Today, May 5th, the authors' association PEN America will give a freedom of expression award to Charlie Hebdo, the wildly iconoclastic Parisian journal. For those who've forgotten, ten of their staffers were gunned down along with two police guards back in January. This was followed by an attack on a Jewish supermarket resulting in the death of four Jewish hostages.
The award has prompted angry exchanges between literary heavyweights Salman Rushdie and Francine Prose and a letter of dissent from 204 authors in which they protest that they're not against freedom of expression but against targeting French Muslims:
Power and prestige are elements that must be recognized in considering almost any form of discourse, including satire. The inequities between the person holding the pen and the subject fixed on paper by that pen cannot, and must not, be ignored.
To the section of the French population that is already marginalized, embattled, and victimized, a population that is shaped by the legacy of France's various colonial enterprises, and that contains a large percentage of devout Muslims, Charlie Hebdo's cartoons of the Prophet must be seen as being intended to cause further humiliation and suffering.
Having recently read and reviewed a book about the history of France's extremely troubled relationship with Arabs from North Africa, The French Intifada, I can certainly understand their point of view. And I also understand the counter-argument about free speech.
What I don't remotely understand is that the letter ignores the fact that Charlie Hebdo also mocked France's statistically tiny population of Jews. They have been severely marginalized, embattled, and victimized -- and that even extends to rape and murder. Overall, anti-Semitic incidents were up 100% last year in France as CNN International reported, and here's a sampling:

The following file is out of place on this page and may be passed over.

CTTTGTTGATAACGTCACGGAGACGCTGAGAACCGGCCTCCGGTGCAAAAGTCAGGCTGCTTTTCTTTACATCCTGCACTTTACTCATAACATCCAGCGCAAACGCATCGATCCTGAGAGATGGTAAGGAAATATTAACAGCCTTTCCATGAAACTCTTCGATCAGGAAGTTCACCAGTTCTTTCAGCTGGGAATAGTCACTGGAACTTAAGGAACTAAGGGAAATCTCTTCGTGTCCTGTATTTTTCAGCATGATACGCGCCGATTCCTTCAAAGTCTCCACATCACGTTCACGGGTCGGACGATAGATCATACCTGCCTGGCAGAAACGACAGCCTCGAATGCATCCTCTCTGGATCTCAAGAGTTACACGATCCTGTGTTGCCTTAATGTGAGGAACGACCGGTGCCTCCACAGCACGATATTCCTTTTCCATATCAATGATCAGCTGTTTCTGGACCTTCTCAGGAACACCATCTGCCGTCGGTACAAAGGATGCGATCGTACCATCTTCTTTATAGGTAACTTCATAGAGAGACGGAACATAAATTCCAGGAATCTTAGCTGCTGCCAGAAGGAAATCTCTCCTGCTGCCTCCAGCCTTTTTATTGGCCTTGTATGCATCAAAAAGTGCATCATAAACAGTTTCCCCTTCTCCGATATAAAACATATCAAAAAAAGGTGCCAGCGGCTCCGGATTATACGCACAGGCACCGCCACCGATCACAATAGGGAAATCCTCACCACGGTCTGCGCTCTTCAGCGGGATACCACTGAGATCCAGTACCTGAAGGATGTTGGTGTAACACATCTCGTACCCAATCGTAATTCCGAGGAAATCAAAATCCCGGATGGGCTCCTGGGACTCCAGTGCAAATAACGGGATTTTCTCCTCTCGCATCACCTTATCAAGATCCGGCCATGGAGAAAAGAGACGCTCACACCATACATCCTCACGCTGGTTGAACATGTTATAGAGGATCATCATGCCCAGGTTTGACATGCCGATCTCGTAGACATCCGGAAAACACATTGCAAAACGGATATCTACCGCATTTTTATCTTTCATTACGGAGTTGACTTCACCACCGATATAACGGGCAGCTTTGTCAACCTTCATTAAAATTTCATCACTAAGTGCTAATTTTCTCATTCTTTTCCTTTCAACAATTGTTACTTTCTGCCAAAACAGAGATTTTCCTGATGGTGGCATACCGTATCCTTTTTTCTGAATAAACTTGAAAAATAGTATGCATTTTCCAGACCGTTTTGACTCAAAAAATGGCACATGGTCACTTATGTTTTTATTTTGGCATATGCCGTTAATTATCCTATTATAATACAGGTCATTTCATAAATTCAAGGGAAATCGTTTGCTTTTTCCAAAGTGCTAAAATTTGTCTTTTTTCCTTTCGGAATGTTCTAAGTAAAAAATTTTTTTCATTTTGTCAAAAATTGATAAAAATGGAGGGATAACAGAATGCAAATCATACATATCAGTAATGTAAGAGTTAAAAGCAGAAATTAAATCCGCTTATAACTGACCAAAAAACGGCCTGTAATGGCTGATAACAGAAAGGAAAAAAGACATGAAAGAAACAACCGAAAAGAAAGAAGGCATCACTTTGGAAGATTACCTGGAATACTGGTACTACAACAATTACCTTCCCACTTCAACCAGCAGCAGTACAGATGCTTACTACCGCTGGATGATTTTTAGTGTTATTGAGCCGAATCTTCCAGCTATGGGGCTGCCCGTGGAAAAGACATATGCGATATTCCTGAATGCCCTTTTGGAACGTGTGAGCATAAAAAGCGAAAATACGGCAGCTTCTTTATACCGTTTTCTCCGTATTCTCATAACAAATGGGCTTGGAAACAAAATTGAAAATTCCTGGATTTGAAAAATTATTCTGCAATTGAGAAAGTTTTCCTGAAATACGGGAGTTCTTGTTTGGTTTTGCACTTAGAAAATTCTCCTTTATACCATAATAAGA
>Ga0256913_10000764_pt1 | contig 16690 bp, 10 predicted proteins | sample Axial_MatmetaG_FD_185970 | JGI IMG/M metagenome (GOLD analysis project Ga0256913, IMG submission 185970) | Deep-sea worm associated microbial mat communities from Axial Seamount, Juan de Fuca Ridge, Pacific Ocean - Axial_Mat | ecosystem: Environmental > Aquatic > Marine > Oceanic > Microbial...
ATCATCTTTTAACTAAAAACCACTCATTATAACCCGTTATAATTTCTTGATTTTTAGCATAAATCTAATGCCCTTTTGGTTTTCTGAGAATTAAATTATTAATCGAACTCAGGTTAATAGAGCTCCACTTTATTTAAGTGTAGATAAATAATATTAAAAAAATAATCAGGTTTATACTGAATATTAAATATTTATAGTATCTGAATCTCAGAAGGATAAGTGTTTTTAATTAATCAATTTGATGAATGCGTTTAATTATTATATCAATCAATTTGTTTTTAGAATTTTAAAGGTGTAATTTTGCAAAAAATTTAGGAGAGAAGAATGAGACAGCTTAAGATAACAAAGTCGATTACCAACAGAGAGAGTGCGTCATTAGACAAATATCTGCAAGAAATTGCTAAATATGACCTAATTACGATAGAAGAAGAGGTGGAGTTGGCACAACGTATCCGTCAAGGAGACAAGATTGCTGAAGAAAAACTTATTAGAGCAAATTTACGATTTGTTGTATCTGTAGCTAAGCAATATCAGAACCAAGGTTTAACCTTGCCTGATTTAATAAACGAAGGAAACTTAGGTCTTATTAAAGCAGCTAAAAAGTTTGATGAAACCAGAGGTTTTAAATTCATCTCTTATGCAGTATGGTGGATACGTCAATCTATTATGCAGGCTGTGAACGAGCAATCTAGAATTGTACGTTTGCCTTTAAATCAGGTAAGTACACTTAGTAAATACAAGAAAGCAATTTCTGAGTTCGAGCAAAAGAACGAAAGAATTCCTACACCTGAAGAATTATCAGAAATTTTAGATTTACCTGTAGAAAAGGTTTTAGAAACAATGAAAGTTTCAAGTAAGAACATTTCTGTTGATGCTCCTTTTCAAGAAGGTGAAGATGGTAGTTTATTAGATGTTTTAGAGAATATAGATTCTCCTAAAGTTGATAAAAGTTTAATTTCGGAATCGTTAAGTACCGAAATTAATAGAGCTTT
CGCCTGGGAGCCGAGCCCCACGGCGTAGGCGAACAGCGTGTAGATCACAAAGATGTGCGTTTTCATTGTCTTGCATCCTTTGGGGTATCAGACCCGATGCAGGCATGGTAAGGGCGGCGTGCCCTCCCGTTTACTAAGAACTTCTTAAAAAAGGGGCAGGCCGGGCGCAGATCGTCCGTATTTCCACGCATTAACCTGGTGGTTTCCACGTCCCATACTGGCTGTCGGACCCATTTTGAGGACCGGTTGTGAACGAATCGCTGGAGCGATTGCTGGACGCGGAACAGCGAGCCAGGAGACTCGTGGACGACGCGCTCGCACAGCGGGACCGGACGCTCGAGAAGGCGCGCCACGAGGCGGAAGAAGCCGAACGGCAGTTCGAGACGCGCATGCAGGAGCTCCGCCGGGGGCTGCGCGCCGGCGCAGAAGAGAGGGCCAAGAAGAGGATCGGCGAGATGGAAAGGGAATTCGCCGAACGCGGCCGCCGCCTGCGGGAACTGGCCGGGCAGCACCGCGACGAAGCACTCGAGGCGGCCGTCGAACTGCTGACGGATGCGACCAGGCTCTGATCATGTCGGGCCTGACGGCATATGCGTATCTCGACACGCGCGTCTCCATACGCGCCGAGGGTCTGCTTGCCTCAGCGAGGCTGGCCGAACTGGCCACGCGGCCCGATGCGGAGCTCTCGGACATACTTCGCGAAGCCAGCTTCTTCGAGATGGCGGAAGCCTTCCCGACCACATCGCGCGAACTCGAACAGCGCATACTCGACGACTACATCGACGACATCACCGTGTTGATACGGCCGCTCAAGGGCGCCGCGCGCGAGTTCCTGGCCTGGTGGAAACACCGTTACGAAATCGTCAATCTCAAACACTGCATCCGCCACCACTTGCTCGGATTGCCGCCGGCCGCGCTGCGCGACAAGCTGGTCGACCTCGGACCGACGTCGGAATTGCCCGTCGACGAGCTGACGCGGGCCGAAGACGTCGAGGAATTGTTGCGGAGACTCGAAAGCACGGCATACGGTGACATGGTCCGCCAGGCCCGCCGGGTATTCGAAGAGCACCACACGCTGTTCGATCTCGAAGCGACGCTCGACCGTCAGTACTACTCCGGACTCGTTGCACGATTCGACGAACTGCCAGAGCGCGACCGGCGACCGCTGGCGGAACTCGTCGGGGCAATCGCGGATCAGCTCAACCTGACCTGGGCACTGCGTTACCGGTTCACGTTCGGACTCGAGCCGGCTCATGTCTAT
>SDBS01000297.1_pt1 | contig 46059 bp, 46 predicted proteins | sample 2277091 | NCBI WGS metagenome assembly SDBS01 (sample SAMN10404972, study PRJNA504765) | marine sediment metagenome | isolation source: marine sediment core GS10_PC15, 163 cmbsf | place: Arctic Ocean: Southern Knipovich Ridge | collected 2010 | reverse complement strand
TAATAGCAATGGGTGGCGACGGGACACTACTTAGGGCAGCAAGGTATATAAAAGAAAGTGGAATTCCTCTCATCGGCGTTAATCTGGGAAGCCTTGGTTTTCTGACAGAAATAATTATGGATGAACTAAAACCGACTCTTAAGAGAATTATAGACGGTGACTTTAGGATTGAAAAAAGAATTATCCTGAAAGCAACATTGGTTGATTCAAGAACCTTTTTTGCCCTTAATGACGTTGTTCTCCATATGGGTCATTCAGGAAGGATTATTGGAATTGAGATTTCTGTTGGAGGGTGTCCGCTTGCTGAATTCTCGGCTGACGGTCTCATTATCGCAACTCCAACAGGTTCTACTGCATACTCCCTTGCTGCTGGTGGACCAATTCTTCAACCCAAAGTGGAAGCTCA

Among the anti-Semitic incidents were reports of Jewish teens, who wore traditional Jewish items like yarmulkes, being assaulted with Tasers, tear gas and pepper spray. A Jewish teacher leaving a kosher restaurant in Paris was attacked, his nose broken and a swastika drawn on his chest. Two teens and their grandfather were chased by a group, including a man wielding an ax, as they walked to synagogue in Paris. Two French teenage girls plotted to blow up a synagogue in Lyon. A kosher restaurant in Paris was firebombed. A kosher supermarket was set ablaze in Sarcelles.
This is a community that rightly feels itself besieged, and many French Jews have opted to leave France in recent years. So given all that, how is it comprehensible that the protest letter about Charlie Hebdo's award was signed by noted Jewish authors like Deborah Eisenberg, Sarah Schulman, David Leavitt, and Francine Prose among others? Why didn't they demand inclusive language or refuse to sign? What did they have to lose? Isn't leaving Jews out of their protest profoundly hypocritical? Why doesn't Jewish humiliation and suffering in France matter to them and to the many other signers of the letter? Why where they silent?
I don't belong to PEN -- but if I did, I'd be ashamed to sign a letter that whitewashed the plight of French Jews.